The Science of Napping and How to Nap Like a Champ

Ahhh, naps.  Just thinking about them brings joy to the heart.

A nap can leave you feeling rejuvenated, empowered, like you can take on the world.

It also seems to be the perfect elixir for sins the day before, namely eating too much or drinking too much. 

Various Silicon Valley headquarters actually have nap rooms for their employees, including Google.  Sometimes it feels like those guys have it all figured out.  Why can’t we all work for companies like that?

As discussed in previous posts, the West is operating at dangerous levels of sleep deprivation.  Our jobs and our technology, among other things, have transformed our lives into a 24/7 hustle.  You are viewed as more responsible if you sleep less.  You’re a hard worker with your priorities straight.  These are twisted affirmations we receive from the culture.

But the reality is, sleep deprivation is wreaking havoc on our lives in many ways.

It’s time for a hero to rise up.

Enter the nap.

So we know how incredibly AMAZING we feel after taking a nap, but is there any science behind this?

So many questions.

Does napping serve the same function as nighttime sleep in restoring our brain and body?  Or is it an inferior alternative to getting proper circadian shut-eye?

How is it that some people are perpetual nappers while others can’t do it to save their lives?

Can the nap save us from our hyper “productive” and mentally draining lifestyles?  Or at the very least, take the pressure off getting those hours of uninterrupted zzz’s at night?

Let’s explore what’s really happening during the nap.  For those of us who struggle in this department, we’re going to find solutions.  Maybe the stars will align.  Maybe the nap IS the hero we all need. 


What happens while you nap?

Lying down for an afternoon snooze has many of the same positive effects of sufficient nighttime sleep.  And most of these benefits have to do with the brain.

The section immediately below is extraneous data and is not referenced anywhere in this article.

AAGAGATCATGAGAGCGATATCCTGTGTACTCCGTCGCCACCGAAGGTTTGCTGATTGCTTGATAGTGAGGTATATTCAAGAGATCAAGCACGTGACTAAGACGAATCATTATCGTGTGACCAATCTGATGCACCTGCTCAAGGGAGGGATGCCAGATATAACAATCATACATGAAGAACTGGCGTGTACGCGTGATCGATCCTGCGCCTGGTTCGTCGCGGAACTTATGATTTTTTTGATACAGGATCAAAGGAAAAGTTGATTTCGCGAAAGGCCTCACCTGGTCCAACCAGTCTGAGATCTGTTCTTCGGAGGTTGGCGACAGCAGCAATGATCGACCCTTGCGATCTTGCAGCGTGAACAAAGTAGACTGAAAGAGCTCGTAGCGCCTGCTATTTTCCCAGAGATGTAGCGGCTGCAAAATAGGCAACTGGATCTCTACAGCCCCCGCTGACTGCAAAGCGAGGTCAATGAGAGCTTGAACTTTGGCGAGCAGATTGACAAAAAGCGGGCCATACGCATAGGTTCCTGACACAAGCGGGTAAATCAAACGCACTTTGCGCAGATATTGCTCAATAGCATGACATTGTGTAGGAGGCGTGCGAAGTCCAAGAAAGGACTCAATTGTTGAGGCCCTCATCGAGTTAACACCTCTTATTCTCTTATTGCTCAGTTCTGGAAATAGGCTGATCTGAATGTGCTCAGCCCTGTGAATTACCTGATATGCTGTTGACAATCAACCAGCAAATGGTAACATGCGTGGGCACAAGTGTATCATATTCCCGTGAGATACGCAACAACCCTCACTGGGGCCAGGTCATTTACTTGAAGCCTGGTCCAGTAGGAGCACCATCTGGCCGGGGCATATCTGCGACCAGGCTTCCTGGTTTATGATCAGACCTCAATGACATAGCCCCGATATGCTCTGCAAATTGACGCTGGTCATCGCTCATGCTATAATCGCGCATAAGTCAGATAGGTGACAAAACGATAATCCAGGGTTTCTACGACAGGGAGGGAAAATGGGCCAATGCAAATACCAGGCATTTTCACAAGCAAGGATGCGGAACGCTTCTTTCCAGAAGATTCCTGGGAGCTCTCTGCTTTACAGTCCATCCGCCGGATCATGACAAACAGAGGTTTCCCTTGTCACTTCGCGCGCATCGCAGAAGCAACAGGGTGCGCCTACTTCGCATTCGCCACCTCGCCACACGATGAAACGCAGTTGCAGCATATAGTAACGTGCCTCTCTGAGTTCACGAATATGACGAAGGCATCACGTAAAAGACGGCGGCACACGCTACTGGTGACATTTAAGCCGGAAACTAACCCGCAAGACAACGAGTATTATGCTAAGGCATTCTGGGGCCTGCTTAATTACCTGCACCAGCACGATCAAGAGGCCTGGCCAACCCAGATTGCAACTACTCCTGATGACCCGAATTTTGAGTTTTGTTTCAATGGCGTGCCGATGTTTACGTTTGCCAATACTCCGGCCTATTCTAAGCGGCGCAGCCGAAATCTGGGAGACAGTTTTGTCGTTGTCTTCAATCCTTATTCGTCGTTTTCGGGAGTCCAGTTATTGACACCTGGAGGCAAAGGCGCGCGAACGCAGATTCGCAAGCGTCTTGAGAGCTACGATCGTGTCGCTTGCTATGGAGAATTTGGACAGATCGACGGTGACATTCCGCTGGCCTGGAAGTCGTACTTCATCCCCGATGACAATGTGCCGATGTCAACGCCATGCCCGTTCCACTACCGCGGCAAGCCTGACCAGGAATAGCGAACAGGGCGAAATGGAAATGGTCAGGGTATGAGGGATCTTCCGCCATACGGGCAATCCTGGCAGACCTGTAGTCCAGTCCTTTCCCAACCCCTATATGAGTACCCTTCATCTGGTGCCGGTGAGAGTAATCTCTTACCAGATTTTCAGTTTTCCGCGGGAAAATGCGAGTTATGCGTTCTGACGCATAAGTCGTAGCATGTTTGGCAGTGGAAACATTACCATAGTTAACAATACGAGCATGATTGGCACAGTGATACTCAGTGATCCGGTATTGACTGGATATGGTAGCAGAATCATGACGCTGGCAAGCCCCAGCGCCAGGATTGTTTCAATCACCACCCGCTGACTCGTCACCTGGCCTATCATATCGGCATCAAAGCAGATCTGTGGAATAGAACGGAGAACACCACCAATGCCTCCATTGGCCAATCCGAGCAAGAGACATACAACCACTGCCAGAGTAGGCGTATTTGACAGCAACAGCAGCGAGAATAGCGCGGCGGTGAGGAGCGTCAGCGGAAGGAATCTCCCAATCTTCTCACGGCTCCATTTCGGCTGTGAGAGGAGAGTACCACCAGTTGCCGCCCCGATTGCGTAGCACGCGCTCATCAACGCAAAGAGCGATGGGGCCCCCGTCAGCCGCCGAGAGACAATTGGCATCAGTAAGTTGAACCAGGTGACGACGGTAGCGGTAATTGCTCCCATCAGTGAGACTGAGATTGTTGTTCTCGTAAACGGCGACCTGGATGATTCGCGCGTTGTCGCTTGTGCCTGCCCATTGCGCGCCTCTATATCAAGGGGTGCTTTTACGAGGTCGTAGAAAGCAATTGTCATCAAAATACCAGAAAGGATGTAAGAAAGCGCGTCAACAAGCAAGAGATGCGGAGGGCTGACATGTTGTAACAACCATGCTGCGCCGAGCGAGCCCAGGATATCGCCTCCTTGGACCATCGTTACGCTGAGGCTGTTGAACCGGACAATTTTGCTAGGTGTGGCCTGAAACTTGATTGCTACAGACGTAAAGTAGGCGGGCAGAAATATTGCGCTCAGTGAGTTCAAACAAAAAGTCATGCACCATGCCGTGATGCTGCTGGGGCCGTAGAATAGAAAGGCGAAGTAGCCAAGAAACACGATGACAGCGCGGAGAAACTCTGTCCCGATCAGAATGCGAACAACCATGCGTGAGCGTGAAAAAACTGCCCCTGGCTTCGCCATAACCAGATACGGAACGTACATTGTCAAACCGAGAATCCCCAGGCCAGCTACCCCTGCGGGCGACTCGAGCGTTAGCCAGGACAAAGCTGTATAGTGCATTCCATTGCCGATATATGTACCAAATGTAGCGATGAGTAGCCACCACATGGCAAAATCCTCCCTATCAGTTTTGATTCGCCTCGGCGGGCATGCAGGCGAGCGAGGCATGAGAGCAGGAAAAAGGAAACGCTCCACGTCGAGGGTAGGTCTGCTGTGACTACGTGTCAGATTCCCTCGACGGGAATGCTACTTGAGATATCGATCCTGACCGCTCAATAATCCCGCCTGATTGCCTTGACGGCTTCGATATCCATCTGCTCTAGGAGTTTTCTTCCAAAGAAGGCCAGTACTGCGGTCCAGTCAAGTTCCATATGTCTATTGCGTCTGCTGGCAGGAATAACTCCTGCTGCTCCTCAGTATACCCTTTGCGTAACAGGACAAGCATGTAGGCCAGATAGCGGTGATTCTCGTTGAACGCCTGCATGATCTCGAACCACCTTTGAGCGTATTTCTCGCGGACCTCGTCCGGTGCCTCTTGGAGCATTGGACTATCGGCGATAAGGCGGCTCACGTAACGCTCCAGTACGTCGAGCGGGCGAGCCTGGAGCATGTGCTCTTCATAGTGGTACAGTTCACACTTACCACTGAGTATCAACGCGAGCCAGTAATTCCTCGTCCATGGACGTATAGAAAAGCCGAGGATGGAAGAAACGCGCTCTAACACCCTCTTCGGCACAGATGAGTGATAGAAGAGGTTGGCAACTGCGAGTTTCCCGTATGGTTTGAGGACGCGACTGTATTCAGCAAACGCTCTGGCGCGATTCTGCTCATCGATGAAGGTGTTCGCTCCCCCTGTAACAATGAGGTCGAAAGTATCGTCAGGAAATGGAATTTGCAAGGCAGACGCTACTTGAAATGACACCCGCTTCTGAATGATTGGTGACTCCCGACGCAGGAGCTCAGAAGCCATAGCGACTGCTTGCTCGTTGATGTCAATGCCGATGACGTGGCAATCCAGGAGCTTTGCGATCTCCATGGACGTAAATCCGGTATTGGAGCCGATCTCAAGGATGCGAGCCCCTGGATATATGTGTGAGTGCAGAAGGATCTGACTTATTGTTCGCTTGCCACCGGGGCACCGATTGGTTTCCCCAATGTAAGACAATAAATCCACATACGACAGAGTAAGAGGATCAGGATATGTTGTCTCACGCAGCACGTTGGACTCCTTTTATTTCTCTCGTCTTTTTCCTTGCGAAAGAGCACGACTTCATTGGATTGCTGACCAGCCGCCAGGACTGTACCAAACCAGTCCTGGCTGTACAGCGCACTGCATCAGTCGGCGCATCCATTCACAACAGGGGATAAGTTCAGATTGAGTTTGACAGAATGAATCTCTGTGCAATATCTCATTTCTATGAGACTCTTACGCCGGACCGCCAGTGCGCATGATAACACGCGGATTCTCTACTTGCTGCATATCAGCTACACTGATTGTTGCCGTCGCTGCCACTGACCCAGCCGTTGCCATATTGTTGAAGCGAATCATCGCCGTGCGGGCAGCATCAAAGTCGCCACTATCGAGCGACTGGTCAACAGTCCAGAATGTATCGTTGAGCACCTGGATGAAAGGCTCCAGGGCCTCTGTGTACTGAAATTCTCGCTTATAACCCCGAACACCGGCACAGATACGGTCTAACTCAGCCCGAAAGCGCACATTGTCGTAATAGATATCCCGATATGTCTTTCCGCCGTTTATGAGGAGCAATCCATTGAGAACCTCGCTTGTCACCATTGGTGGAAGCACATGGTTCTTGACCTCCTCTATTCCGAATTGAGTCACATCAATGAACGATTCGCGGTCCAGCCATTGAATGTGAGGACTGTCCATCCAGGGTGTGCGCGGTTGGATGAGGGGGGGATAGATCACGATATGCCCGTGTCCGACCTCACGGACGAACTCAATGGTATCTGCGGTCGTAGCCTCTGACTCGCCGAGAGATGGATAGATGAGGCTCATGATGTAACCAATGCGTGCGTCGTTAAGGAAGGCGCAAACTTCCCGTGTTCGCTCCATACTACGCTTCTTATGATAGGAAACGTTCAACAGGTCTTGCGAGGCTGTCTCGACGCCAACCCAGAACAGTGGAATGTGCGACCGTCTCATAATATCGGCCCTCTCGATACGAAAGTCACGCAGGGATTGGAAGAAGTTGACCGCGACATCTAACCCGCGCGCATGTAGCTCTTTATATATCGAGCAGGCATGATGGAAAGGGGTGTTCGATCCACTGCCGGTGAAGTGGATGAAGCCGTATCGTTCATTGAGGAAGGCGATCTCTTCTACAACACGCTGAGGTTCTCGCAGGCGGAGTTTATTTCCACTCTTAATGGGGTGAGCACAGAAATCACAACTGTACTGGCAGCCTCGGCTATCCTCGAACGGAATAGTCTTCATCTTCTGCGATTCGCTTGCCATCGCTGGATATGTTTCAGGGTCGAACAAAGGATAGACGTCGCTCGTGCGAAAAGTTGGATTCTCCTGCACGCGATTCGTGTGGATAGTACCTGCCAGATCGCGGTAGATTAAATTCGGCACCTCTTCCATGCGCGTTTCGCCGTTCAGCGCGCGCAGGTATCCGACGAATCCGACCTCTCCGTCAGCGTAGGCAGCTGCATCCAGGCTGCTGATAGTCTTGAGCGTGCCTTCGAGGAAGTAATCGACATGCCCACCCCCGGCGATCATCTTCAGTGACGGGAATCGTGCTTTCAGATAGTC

In multiple studies, individuals who took midday naps exhibited increased performance and memory function.  They were also shown to have an improved mood compared to their pre-nap state.

No wonder Google wants its employees to nap!  It seems like a sure-fire way to jumpstart creativity and focus. 

But not everyone is going to experience the same glowing benefits of a nap. 

While some report feeling restored, invigorated and more focused, others feel groggy and helplessly lethargic afterwards.

The difference in how we feel afterwards often depends on the length of the nap itself.

Apparently, 20 minutes is all you need to reap the aforementioned perks offered by a delicious nap.  20 minutes and under keep you from falling into that deep REM sleep, meaning you’ll be able to wake up easily and get on with your day.

If you stay asleep a little longer, you risk grogginess.  Sleeping between a half and full hour will put you into that deeper REM state.  In the deeper cycles, brain activity REALLY slows down, so when you wake up, you may feel even more tired than before.


90 minute naps will take you from the light part of the cycle into REM, and back out again.  So snoozing for this long puts you in the clear from the grog.


Nappers and non-nappers

In addition to the length of said nap, whether or not you do it habitually will affect the way you feel in the aftermath.  Regular nappers report more benefits, while the not-so-frequent nappers are more likely to experience fogginess and decrease in focus.

So why can some nap like pros while others find it a nearly impossible task?